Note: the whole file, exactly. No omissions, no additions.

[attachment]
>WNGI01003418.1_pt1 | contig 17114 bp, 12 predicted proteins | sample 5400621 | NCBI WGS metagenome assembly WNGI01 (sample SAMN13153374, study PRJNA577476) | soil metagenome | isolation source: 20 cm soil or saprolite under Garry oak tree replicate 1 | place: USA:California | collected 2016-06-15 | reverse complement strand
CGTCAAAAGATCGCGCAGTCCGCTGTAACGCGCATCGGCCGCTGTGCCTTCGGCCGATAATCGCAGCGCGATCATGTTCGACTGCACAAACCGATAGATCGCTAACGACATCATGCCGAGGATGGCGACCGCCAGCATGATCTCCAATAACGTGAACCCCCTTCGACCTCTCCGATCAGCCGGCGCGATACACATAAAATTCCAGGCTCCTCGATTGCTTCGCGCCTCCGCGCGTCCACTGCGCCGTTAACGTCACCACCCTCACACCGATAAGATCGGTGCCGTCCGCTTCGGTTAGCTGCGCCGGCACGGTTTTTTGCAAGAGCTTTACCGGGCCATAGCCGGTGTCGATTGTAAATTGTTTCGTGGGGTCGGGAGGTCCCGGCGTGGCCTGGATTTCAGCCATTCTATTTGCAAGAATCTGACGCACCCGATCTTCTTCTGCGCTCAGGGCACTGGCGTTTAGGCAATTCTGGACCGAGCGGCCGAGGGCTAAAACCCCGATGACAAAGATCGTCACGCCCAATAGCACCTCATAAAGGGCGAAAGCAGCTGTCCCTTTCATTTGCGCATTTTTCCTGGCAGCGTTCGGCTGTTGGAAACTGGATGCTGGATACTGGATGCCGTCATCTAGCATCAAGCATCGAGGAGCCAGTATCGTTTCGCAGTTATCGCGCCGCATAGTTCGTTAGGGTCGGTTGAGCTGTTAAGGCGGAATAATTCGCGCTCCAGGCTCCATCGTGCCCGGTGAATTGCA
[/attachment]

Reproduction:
>WNGI01003418.1_pt1 | contig 17114 bp, 12 predicted proteins | sample 5400621 | NCBI WGS metagenome assembly WNGI01 (sample SAMN13153374, study PRJNA577476) | soil metagenome | isolation source: 20 cm soil or saprolite under Garry oak tree replicate 1 | place: USA:California | collected 2016-06-15 | reverse complement strand
CGTCAAAAGATCGCGCAGTCCGCTGTAACGCGCATCGGCCGCTGTGCCTTCGGCCGATAATCGCAGCGCGATCATGTTCGACTGCACAAACCGATAGATCGCTAACGACATCATGCCGAGGATGGCGACCGCCAGCATGATCTCCAATAACGTGAACCCCCTTCGACCTCTCCGATCAGCCGGCGCGATACACATAAAATTCCAGGCTCCTCGATTGCTTCGCGCCTCCGCGCGTCCACTGCGCCGTTAACGTCACCACCCTCACACCGATAAGATCGGTGCCGTCCGCTTCGGTTAGCTGCGCCGGCACGGTTTTTTGCAAGAGCTTTACCGGGCCATAGCCGGTGTCGATTGTAAATTGTTTCGTGGGGTCGGGAGGTCCCGGCGTGGCCTGGATTTCAGCCATTCTATTTGCAAGAATCTGACGCACCCGATCTTCTTCTGCGCTCAGGGCACTGGCGTTTAGGCAATTCTGGACCGAGCGGCCGAGGGCTAAAACCCCGATGACAAAGATCGTCACGCCCAATAGCACCTCATAAAGGGCGAAAGCAGCTGTCCCTTTCATTTGCGCATTTTTCCTGGCAGCGTTCGGCTGTTGGAAACTGGATGCTGGATACTGGATGCCGTCATCTAGCATCAAGCATCGAGGAGCCAGTATCGTTTCGCAGTTATCGCGCCGCATAGTTCGTTAGGGTCGGTTGAGCTGTTAAGGCGGAATAATTCGCGCTCCAGGCTCCATCGTGCCCGGTGAATTGCA